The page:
- Subtle, handsome looks
- Turbo EcoBoost power
- Controlled, quiet ride
- Huge standard-features list
- Lacks snob appeal
- Drives big
- Active headrests intrude on comfort
- Trunk opening is small, high
The 2012 Lincoln MKS writes its own definition of luxury with great straight-line performance, quiet good looks, and a spacious interior.
New in the 2009 model year, and back for 2012 with only minor changes, the Lincoln MKS sedan is a bit of a sleeper. It's not the kind of high-performance, high-strung performance sedan that passes for luxury in some quarters--but it's also no Town Car, falling over itself just to navigate a shallow arc in the road. It's a husky, American-sized four-door that strikes a performance median while it angles for supremacy in safety and technology, where it really scores.
Competing against the likes of the Acura RL, Lexus GS, Volvo S80 and Infiniti M37, the MKS has a handsome stance that only the Infiniti outfoxes. It's distinctive without being too showy, though the batwing grille is bound to strike you differently from the BMW buyer next door. Its thick proportions are the result of the platform underneath, derived from Volvo's XC90--but judge for yourself if the subtle wedge, substantial roofline and high decklid work better than its close cousin, the Volvo S80. Inside, it's no contest: the MKS' quiet, classy styling is a big contrast with the glitzy showmanship you'll find inside the Infiniti, or even the Cadillac CTS. Fit and finish hit new heights for Ford, with just the prevalence of black plastic on the center stack needing some attention.
Performance simmers with the stock 3.7-liter V-6. It's smooth, but at 274 horsepower, its acceleration is solidly average in a car as long and hefty as this. A 0-60 mph run happens in 7.5 fuss-free seconds, while this MKS earns an EPA-certified fuel economy of 17/24 mpg as a front-driver, or 16/23 mpg when equipped with all-wheel drive. Up for more of a thrill, and you'll opt for the turbocharged EcoBoost MKS. Forced induction works wonders for the big Lincoln's attitude here: with 82 hp more, the 355-hp MKS shoots to 60 mph in 6.5 seconds, and reaches a top speed of 135 mph to a ripe, mellow exhaust soundtrack. It also outguns the base engine on fuel economy, hitting 17/25 mpg.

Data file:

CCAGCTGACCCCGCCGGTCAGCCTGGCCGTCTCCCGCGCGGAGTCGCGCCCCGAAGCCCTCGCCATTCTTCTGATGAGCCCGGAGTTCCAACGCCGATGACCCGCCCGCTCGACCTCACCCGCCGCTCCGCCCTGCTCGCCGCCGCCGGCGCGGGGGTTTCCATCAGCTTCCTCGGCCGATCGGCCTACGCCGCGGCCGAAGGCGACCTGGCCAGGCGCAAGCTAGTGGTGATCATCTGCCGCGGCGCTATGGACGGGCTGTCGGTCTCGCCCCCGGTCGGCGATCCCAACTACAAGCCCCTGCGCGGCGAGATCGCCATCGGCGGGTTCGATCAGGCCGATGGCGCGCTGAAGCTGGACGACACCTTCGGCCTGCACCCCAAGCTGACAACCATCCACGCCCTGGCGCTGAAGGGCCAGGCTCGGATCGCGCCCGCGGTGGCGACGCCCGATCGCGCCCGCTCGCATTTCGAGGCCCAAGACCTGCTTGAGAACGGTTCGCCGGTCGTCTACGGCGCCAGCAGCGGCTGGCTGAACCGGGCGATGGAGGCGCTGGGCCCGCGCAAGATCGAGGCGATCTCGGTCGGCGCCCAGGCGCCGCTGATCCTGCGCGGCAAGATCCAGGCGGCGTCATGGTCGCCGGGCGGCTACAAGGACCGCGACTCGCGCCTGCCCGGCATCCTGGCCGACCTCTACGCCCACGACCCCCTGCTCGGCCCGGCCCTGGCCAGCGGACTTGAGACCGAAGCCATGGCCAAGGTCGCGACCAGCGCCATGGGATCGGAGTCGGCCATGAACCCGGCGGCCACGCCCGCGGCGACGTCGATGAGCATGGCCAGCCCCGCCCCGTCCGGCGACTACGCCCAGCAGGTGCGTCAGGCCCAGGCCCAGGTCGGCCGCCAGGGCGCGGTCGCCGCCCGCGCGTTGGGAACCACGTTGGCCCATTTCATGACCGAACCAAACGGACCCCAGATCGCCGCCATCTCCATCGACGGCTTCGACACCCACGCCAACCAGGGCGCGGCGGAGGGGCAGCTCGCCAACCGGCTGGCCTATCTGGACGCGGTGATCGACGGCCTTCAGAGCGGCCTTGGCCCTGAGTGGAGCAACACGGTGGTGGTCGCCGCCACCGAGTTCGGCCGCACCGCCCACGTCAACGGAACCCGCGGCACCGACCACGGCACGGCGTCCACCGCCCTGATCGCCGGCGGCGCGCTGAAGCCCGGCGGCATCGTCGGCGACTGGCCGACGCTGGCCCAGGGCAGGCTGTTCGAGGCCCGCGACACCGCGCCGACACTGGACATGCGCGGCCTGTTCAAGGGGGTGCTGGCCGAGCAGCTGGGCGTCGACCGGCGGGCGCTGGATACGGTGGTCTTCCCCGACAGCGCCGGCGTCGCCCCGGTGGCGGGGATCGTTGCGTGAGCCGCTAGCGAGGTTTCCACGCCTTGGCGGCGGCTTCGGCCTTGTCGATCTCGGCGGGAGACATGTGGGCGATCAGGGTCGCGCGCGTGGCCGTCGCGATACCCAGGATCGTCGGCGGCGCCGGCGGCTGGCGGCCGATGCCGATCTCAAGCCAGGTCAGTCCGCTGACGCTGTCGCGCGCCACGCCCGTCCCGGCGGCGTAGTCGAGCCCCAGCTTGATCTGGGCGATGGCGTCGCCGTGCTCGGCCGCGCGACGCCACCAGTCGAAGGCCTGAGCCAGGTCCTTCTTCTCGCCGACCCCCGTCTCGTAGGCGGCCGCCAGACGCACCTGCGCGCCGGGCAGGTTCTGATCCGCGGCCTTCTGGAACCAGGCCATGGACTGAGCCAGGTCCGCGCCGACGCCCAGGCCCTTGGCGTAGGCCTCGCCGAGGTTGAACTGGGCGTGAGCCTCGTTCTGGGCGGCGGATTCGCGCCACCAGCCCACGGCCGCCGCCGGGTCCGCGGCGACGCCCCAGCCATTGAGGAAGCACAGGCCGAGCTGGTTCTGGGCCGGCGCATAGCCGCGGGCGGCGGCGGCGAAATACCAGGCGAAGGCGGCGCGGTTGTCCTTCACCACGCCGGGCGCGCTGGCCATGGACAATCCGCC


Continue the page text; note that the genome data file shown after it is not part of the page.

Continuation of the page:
Outright speed can match the best competitors, but the MKS' handling falls short of those proto-Euro driving experiences. The MKS plays up its traditional angle with a very well-damped ride that doesn't give in to Lincoln's floppy past. Steering is quick enough, and while it's not exactly nimble, the MKS still responds to quick inputs well enough to carve a distinct niche out of the field of large luxury sedans.
Good looks match up with a very spacious cabin, especially in back, and with a large trunk throttled by a small lid. Size doesn't cramp the MKS here at all--it has plenty of room for front and rear passengers. In front, cozy and wide seats seem to have taken a lesson from Volvo (maybe they were designed by Volvo, back when Ford owned the Swedish brand). Ford still needs to work on the placement of its active headrests; they push too far forward, and can feel uncomfortable to taller drivers. The make-good: standard heating and ventilation. The driving position is okay, but the wheel should telescope more, we think. The MKS's big trunk is hampered by a small opening that sits up high off the bumper, too.The NHTSA (National Highway Traffic Safety Administration) hasn't yet re-scored the MKS for crash safety, but the insurance-industry-funded IIHS (Insurance Institute for Highway Safety) calls it a Top Safety Pick. All versions come with curtain airbags and stability control, as well as a rearview camera, Bluetooth, and blind-spot monitors with new-for-2012 cross-traffic alerts.